Official Tokyo emphasizes that this strategy is not directed against any particular country. However, there is no doubt that it is designed to counterbalance the activities of China throughout the Indo-Pacific region. With all the current alarmist rhetoric in Tokyo about the nuclear missile potential of North Korea, it is to this day that China has officially been designated in Japan as the "main threat" to Japan's security. During the Cold War, this "honorable" role was assigned to the same Soviet Union by Japanese politicians. The anti-Chinese background of the strategy of the "Free and Open Indo-Pacific Region" is not hidden by the Japanese media.

Specifying the nature of Abe's Indo-Pacific strategy, Japanese political scientists point to the fact that it is a geopolitical and economic counterweight to the growing Chinese influence and presence in Eurasia and Africa as part of President Xi Jinping's "One Belt, One Way" initiative. This megaproject, according to the plans of its Chinese architects, should connect Asia with Europe and Africa through sea and land transport corridors and, thereby, revive the ancient Silk Road on a modern basis. From the attached scheme, it can be seen that the Indo-Pacific region, constructed by Japan and the USA, actually overlaps the areas of passage of the routes of the future "One Belt and One Way" of China.



According to Japanese analysts, the Quartet of the countries comprising Japan, India, Australia and the United States, which form the so-called "Democratic diamond of Asian security", should become the "supporting structure" of Abe's strategy. Indeed, if you look at the map, then with some imagination you can imagine a diamond, the tops of which are the listed states.

According to Japanese newspapers, Abe feared that inclined to isolationism Trump would revise the policy of "Turn to Asia" of his predecessor as US President Barack Obama. Therefore, through diplomatic channels, the Japanese prime minister brought to the attention of the current American leader this strategy. To the great pleasure of the Japanese, Trump took it into service, and, as already noted, used during his last year's Asian tour.

One of the priority directions for the Japanese leadership of the Indo-Pacific strategy should be a comprehensive rapprochement between Japan and India, taking place at such a pace that it is time to talk about the piling of two oceans - the new Tokyo-New Delhi axis. This rapprochement, not least, is due to the "Chinese factor".

Given Beijing's growing influence in the international arena, on the one hand, and on the decline, especially after Trump's rise to power, the USA, on the other hand, Japan, along with India, places an increasing place in Australia in its Indo-Pacific strategy. Australia is an ally of the United States and has a coast, both in the Pacific and in the Indian Oceans. Strengthening the relationship between Tokyo and Canberra contributes to the fact that the current Australian Prime Minister Malcolm Turnbull, in contrast to his predecessor, Tony Abbott, took a course toward some distance from China. True, this course has certain limits, since China is Australia's largest trading partner. Japan and Australia are united by the desire to preserve the projected powerful trade association in the region - the Trans-Pacific Partnership, after Trump began withdrawing the US from the beginning of last year.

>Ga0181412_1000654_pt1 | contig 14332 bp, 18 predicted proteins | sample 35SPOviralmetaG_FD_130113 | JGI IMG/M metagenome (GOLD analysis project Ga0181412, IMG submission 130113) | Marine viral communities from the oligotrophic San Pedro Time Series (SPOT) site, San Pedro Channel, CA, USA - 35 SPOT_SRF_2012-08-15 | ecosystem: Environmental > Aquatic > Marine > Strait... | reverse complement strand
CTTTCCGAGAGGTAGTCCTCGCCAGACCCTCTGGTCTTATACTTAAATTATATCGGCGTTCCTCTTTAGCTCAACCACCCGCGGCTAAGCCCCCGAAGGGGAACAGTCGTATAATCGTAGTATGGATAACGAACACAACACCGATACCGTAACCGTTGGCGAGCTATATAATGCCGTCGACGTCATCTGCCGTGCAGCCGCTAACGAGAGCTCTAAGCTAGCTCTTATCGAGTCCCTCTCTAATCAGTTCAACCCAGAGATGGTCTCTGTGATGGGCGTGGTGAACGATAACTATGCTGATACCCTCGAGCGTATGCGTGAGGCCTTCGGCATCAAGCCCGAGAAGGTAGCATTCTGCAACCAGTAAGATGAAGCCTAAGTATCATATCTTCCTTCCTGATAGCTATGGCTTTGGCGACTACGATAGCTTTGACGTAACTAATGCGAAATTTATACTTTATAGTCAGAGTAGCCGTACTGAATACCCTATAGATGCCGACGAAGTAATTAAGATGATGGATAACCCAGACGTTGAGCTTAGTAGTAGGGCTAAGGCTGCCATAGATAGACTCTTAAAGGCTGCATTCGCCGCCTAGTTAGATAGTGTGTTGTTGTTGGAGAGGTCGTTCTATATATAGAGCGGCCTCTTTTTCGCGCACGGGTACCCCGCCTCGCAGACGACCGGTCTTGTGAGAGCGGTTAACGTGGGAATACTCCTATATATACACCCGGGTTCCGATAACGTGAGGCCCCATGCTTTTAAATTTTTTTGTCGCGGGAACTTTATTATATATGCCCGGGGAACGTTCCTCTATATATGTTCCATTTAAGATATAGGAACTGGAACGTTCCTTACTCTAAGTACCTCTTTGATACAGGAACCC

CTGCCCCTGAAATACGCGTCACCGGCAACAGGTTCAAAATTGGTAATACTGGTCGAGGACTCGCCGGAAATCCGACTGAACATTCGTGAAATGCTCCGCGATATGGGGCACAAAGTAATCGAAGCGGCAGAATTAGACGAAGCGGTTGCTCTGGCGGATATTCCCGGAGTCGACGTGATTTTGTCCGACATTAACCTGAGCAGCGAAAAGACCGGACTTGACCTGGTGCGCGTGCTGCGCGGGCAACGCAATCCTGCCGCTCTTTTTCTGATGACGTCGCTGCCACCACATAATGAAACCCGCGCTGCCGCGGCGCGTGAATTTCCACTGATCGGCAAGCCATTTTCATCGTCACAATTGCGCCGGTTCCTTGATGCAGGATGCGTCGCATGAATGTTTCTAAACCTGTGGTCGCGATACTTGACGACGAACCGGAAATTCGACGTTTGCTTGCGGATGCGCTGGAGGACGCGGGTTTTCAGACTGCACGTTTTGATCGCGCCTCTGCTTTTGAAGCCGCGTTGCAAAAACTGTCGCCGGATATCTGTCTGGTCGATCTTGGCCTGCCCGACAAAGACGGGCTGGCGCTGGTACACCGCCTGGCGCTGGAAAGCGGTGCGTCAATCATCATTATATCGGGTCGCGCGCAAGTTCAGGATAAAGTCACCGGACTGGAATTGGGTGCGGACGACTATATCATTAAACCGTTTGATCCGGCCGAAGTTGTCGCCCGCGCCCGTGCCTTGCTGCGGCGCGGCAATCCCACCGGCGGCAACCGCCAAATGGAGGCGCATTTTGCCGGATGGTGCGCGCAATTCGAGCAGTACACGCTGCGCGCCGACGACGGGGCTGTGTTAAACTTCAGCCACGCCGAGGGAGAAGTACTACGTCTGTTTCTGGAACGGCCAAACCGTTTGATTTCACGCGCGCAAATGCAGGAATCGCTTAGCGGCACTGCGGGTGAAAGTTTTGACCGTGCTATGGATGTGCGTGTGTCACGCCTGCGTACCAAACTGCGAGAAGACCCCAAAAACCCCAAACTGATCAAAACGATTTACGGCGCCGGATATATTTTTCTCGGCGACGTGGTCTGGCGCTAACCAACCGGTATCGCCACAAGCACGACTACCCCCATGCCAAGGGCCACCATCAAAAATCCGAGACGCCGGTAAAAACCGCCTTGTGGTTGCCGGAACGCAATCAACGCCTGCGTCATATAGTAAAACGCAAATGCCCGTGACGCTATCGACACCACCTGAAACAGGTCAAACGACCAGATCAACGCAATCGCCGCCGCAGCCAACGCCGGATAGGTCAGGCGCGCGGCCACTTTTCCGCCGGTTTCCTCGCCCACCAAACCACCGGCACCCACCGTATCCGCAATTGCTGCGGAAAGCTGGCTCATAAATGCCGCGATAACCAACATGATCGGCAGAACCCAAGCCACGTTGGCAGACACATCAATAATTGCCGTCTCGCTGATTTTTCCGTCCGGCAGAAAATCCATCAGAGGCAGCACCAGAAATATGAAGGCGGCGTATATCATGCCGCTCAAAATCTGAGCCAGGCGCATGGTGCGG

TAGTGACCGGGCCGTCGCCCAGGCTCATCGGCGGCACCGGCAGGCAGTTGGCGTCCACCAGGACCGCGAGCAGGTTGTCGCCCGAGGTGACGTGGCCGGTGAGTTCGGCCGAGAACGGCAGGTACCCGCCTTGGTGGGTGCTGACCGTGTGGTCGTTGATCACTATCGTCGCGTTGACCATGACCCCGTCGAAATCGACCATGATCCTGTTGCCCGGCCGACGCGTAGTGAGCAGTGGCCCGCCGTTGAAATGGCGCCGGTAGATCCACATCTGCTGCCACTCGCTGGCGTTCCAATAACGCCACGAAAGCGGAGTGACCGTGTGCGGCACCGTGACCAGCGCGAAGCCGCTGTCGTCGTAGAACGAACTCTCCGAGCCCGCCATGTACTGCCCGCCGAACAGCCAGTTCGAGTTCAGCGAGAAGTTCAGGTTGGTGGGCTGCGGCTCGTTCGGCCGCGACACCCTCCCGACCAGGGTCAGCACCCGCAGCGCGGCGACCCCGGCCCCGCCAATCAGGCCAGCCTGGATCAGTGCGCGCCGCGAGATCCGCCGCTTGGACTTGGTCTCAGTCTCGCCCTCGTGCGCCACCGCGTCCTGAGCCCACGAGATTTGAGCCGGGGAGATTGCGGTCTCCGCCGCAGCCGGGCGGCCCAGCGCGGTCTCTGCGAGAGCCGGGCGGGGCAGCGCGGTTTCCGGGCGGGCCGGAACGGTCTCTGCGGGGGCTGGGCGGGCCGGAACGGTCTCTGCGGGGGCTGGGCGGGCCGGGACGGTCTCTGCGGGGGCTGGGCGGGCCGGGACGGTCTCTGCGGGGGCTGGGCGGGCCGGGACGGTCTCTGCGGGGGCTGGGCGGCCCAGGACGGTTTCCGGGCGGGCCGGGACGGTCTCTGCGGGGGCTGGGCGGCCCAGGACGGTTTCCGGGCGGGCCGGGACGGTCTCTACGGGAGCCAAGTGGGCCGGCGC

As the visit of Japanese Foreign Minister Taro Kono in February of 2018 showed in Brunei and Singapore, Tokyo places an important place in its Indo-Pacific strategy for Southeast Asia and the ASEAN countries. It is in this region that in the near future Japan will try out various aspects of this strategy, in particular, such as building infrastructure and ensuring the so-called "freedom of navigation" in the South China Sea. During Kono's visit, in addition to bilateral problems, the initiative of the Japanese side also actively discussed the theme of the "Free and Open Indo-Pacific Region".

However, it should be emphasized that Japan's attempts to involve the ASEAN countries in its containment strategy China find contradictory responses from these countries. If states that have territorial disputes with China in the South China Sea, such as Vietnam, Indonesia and some others, support this strategy, then Thailand, Cambodia and a number of others treat it with great caution. Such a disruptive reaction of the ASEAN member countries is due to their different degree of involvement in territorial conflicts with China and its heavy dependence on the economy. This does not yet allow Japan to form in the bosom of ASEAN a single "anti-Chinese front." In general, at present, a fierce competition for economic and political heights in this leading integration structure in Asia is unfolding between Japan and China.